Replace Breaker w/ GFCI Breaker

nuckphotoNovember 22, 2010

I want to replace a standard 20A breaker on the bathroom circuit with a 20A GFCI one.

The load center is a Square D Box Cat. No. QOBW-20M 100-3. It was installed in the early 80s I believe.

The breaker I want to install is a One-pole QO/QOB Circuit Breaker and Ground Fault Circuit Interrupter, Model QO120GFCI.

Comparing the two, the GFCI is longer, but the hold down clips are positioned the same so it would clip in. I'm assuming it's longer due to the GFCI protection?

Question is: Is this the right breaker?

My research says it is, but it never hurts to get other opinions from the experts here. You guys were invaluable during my kitchen remodel.

All safety precautions have been taken (if you don't include hiring an electrician).

Thank you.

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Ron Natalie

The first question is why?

Yes this breaker will work fine. Yes it is longer. Remember you must connect the load neutral to the terminal on this breaker and connect the little pigs tail coming out fo the breaker to the neutral bar in the panel.

    Bookmark   November 22, 2010 at 12:52PM
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nuckphoto

Thanks for the quick response, ronnatalie.

"The first question is why?"

Well, the bathroom has no GFCI outlets and I've heard many times that a GFCI breaker is better than a GFCI outlet in respects to better protection and longer lasting. So I spent the extra bucks to be on the cautious side.

Yes, I know about changing the neutral connection.

Thanks again.

    Bookmark   November 22, 2010 at 1:02PM
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brickeyee

"Well, the bathroom has no GFCI outlets and I've heard many times that a GFCI breaker is better than a GFCI outlet in respects to better protection and longer lasting. So I spent the extra bucks to be on the cautious side."

The protection is exactly the same. ~6 mA of imbalance and the power is removed.

The life may be marginally better since it is not exposed to the high moisture levels of a bathroom.

By the time you payed for the GFCI breaker you could have purchased multiple GFCI receptacles, and you would have the convenience of simply pushing the reset button without making a trip to the panel.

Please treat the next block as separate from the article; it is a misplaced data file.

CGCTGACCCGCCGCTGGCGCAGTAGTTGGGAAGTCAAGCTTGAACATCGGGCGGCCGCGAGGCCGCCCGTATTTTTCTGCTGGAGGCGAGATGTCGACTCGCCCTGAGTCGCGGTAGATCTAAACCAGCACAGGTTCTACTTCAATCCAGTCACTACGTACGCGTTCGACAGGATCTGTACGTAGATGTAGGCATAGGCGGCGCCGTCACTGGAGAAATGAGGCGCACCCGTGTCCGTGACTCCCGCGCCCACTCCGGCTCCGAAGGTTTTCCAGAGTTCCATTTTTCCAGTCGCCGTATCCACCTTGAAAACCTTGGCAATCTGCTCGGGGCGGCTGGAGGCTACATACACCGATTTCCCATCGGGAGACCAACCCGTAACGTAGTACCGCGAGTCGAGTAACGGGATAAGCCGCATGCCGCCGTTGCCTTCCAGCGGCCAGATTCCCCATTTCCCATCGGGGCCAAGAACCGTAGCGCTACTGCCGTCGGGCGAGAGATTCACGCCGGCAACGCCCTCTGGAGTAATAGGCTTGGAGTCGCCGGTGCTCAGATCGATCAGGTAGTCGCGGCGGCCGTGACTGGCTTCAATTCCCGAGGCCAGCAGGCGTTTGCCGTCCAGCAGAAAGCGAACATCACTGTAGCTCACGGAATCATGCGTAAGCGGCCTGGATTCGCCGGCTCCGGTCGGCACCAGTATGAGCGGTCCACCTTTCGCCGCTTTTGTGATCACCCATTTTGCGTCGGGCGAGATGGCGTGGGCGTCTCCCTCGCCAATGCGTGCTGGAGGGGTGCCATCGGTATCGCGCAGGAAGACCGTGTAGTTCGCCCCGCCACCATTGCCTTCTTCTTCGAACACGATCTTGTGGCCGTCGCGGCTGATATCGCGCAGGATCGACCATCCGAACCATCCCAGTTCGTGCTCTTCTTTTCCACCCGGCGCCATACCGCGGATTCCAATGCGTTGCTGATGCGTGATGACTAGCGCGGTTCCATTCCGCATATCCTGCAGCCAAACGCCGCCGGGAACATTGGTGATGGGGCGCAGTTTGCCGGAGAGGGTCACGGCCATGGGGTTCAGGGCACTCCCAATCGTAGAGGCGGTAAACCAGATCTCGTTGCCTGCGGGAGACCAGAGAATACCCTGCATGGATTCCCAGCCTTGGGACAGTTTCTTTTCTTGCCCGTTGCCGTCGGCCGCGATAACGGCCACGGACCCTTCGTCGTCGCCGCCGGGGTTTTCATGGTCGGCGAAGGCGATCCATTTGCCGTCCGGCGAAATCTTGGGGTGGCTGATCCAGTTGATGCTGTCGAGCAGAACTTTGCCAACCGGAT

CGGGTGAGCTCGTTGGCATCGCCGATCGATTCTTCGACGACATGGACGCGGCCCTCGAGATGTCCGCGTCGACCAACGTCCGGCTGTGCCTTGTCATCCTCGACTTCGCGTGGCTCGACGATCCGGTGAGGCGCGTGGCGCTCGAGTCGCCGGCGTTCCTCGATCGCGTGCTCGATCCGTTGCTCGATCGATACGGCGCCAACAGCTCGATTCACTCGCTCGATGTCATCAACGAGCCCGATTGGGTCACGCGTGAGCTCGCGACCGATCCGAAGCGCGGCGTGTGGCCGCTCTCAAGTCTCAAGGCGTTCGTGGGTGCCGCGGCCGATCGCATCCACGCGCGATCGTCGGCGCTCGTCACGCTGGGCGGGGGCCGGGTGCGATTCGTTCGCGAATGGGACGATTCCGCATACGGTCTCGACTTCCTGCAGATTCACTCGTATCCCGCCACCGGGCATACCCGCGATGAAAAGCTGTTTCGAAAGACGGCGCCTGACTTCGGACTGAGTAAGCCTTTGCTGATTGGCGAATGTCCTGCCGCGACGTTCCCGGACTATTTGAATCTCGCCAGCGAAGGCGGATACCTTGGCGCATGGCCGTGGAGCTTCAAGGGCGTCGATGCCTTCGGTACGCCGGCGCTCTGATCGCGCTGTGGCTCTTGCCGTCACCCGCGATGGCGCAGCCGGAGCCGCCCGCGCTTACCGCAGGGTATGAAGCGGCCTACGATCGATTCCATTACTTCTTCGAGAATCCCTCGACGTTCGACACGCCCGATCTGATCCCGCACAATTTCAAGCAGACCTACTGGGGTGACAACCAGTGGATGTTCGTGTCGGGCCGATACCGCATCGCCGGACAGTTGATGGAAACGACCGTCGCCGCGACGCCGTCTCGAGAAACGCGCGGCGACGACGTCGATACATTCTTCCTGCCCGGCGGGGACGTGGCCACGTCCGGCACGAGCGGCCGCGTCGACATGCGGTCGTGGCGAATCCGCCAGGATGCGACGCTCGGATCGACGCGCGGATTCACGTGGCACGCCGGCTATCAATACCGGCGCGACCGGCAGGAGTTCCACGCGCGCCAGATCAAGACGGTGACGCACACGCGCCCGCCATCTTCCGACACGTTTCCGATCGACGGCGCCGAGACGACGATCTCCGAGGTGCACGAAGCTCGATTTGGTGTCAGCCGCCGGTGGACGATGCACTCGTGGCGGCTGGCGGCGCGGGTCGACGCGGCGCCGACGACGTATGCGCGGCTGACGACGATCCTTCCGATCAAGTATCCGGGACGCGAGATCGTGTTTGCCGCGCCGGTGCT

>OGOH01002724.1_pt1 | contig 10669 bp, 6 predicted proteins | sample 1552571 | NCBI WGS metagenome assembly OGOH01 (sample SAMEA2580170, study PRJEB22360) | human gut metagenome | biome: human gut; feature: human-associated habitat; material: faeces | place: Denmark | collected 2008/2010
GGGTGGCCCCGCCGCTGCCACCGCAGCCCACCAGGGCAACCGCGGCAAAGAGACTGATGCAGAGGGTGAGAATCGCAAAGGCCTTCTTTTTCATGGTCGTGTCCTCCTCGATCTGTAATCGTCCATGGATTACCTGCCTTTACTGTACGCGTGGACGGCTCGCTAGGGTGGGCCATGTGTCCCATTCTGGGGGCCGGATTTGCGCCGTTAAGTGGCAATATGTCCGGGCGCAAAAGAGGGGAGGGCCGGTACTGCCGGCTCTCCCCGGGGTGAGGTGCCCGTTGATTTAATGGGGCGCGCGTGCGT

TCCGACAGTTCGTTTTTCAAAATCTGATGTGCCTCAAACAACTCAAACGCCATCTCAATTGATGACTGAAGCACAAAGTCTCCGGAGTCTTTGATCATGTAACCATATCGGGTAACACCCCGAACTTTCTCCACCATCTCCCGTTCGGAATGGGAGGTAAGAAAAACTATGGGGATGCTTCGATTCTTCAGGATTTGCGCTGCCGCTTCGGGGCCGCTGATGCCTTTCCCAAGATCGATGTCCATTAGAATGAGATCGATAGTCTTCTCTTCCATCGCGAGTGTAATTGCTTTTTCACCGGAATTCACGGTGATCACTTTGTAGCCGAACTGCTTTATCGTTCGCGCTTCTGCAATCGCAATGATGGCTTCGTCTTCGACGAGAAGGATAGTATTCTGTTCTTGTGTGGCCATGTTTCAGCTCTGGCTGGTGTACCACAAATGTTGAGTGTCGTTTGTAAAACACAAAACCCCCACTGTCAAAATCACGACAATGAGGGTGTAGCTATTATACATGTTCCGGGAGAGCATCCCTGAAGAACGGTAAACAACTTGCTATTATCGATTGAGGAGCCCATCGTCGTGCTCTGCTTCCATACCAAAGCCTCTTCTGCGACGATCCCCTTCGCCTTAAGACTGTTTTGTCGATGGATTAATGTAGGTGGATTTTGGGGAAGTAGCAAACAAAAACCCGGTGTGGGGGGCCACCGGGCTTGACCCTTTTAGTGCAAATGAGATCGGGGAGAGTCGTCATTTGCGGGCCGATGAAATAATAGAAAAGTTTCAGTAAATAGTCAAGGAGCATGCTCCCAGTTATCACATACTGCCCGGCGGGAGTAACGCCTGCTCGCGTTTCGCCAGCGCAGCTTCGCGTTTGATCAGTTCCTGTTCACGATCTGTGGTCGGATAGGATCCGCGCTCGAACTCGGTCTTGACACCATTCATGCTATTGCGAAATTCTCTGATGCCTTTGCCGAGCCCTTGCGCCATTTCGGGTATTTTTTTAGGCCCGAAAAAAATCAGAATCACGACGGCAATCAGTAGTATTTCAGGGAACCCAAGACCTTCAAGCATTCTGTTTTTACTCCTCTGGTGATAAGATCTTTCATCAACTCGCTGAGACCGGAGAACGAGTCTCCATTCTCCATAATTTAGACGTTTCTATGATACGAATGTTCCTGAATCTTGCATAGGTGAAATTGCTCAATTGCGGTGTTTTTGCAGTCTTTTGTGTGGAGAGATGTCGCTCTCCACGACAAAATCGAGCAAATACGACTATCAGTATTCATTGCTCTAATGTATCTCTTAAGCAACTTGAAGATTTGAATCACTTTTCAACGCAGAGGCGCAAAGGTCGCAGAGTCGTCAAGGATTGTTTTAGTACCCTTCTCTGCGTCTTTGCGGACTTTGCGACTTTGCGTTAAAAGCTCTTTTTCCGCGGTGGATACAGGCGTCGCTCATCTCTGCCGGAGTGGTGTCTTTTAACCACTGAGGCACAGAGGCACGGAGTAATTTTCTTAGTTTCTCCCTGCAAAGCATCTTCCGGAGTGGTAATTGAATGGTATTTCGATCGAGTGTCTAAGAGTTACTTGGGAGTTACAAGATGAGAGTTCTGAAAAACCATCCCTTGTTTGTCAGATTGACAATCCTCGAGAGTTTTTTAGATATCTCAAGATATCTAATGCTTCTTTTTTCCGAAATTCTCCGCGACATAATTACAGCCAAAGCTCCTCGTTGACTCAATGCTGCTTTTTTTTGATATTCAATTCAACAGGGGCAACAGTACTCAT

The only real savings is the time to map the receptacles (if you have more than one) so that a single GFCI receptacle could be used.

With the test button in the panel you WILL forget to test the thing though.

Out of sight is out of mind.

At least when the test and reset buttons are right there it is not hard to remember to test them around the first of the month.

    Bookmark   November 22, 2010 at 1:11PM
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nuckphoto

It's in and testing fine. Had to do a little breaker shuffle due to the neutral wire being cut shorter than the hot wire.

Thanks all.

    Bookmark   November 22, 2010 at 4:06PM
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pharkus

I like GFCI breakers for one of the same reasons brickeyee hates them.

I am peeved easily.

End users doing stupid things with electricity is one of those peeves.

About the third time the goofball has to walk the entire length of the house, down the stairs, then back the entire length, reset the breaker, then go all the way back up to the bathroom again, maybe he'll get the hint that the hacked-to-heck hair dryer he's forcing his family to keep using is dangerous and overdue for replacement.

Seriously, I've never tripped a GFCI except when demonstrating how they work. Nuisance trips aren't NEARLY as common as some want us to believe. The majority of the time, it's the same deal as a circuit breaker: when it trips, something is wrong, and you'd be well-advised to figure out WHAT, and solve the issue before just resetting it. Placing the GFCI in an "absurd" far-off location, I feel, ultimately encourages that correction to happen.

    Bookmark   November 22, 2010 at 4:12PM
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